Larry Centers isn't proud of it. Given a choice, he'd much rather have played on a succession of Super Bowl contenders. But he spent most of his 12-year NFL career in Arizona, so he has spent a lot of time playing for losers.
Centers has been around. He has made Pro Bowls. He has caught more passes than any running back in history. He knows how losing feels. He knows it when he sees it. He can recognize the look on a player's face when adversity hits. He understands that players can become comfortable with losing, and that defeat, like victory, can become an attitude.
This is his first year in Buffalo, but he is a veteran on a young team. From the moment he arrived, Centers hasn't hesitated to speak his mind. And after Sunday's debacle in Indianapolis, it was clear that he is concerned about this Bills team, and about the way it crumpled in its two opening defeats.
"For me, it's extremely disappointing," Centers said an hour after Sunday's 42-26 thrashing at the hands of the Colts. "I don't know if I can find the words to describe just how disappointing these first two games have been for me, after having such high expectations coming into this season. To start off in such a bad way is . . . it's terrible."
You can rationalize it any way you like, but the fact is the Bills have lost by 18 and 16 points, and the loss to the Colts wasn't as close as the final score suggests. The offense was horrendous in the opener. The defense was humiliated in the second game. From halftime of the opener through halftime of Sunday's debacle, the Bills gave up 59 points.
Granted, they played a couple of top contenders. New Orleans is among the top defenses in the league and Indianapolis has perhaps the finest offense. The worst stretch of the schedule is behind the Bills. Playing back-to-back home games against average opponents like Pittsburgh and the Jets could help them pull together and begin to show progress.
"At the same time, everybody in this league is good," Centers said. "I think we're a good football team. We're just not showing it right now. There's a lot of talking going on in practice all week. But we have to understand you do your talking through your actions on Sunday."
Something tells me Centers will be a good coach some day. He wouldn't use the tough opening schedule as an excuse. He didn't want to hear about injuries, or the crowd noise at the RCA Dome. He's lost his share over the years. He knows you don't win with excuses.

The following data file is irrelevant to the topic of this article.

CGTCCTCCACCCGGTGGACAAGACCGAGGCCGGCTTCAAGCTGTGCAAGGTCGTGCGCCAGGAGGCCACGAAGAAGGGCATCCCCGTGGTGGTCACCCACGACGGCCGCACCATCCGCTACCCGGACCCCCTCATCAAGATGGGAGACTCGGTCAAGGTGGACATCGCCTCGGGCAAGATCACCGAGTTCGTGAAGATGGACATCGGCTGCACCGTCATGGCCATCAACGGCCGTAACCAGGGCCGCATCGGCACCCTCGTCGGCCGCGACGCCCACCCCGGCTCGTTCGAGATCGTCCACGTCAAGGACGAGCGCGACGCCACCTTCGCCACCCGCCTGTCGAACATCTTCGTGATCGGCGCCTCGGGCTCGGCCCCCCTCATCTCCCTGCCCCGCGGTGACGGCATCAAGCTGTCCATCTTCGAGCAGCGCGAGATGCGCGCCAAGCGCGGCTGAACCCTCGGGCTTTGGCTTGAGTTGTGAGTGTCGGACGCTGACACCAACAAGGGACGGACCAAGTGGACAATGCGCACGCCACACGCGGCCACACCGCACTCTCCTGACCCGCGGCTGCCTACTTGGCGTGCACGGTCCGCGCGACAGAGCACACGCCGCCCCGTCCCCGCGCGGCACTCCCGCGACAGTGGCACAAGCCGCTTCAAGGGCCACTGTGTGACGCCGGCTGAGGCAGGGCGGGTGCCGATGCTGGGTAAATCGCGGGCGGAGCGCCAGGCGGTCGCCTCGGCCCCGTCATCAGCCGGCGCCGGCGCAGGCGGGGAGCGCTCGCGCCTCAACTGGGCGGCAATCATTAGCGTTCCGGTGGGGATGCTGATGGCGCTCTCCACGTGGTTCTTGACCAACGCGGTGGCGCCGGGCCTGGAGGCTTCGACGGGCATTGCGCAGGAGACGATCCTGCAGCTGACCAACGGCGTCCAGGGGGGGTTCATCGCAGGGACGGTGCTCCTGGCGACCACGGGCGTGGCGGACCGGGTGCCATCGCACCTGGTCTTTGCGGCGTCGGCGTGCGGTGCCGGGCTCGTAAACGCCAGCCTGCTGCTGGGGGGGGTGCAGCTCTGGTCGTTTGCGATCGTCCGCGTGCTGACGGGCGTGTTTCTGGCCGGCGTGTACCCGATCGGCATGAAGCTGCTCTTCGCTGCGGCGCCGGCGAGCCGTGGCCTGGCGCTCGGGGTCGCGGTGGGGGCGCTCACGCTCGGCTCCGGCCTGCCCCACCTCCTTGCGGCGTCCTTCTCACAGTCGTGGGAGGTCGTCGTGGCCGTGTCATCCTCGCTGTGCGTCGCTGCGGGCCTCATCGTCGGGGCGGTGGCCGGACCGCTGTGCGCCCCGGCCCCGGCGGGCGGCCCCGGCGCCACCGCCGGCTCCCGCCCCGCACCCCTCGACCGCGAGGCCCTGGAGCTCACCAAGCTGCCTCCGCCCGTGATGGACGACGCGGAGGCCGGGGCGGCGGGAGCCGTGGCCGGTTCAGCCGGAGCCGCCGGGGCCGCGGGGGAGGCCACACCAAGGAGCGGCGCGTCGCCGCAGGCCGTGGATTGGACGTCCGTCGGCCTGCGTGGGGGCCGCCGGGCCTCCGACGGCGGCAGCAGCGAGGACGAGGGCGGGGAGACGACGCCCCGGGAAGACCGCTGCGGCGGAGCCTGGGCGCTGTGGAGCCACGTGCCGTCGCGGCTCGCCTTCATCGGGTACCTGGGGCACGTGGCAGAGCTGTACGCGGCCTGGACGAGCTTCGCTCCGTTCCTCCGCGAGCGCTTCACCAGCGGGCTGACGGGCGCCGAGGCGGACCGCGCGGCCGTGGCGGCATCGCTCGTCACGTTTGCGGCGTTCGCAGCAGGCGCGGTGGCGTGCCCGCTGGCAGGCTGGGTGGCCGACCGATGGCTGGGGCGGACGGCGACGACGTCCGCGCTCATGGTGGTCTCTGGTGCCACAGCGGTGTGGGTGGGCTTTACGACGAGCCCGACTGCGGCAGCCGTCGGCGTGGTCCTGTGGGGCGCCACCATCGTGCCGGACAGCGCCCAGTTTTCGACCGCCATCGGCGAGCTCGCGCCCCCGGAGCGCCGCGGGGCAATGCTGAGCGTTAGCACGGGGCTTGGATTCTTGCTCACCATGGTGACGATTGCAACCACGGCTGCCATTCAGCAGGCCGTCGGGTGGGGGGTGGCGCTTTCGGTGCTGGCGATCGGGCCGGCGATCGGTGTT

There was no excuse for the Bills' lack of discipline Sunday. Getting picked apart by Peyton Manning is one thing. But committing a team-record 19 penalties was alarming.
It was no secret that this team had average talent. You knew they'd suffer some lumps along the way. Losing is understandable. Losing your poise is another thing entirely. Players lined up in the neutral zone Sunday; they got caught with too many men on the field; veterans such as Ruben Brown and Peerless Price lost their cool.
The Bills have played two games, and both times they melted down when adversity struck. They allowed it to snowball into embarrassment. The defense looked young and confused and over its head.
"We'll find out who our real football players, who our real pros are, by watching the tape," Centers said. "When you're down 42 to whatever we were down, that's the time the coaching staff has to go look at the film and dissect it. Find out who your real football players are. Find out where your heart is on this football team."
That sounds like a leader talking. I assume that's one of the reasons the Bills brought him here. When the bad times came, they knew it would help to have a guy who had looked defeat in the face many times before.
This young team could go either way right now. The Bills can choose to defy adversity, or to accept losing. I think what Centers is suggesting is that it's never too early to separate the real pros from the losers.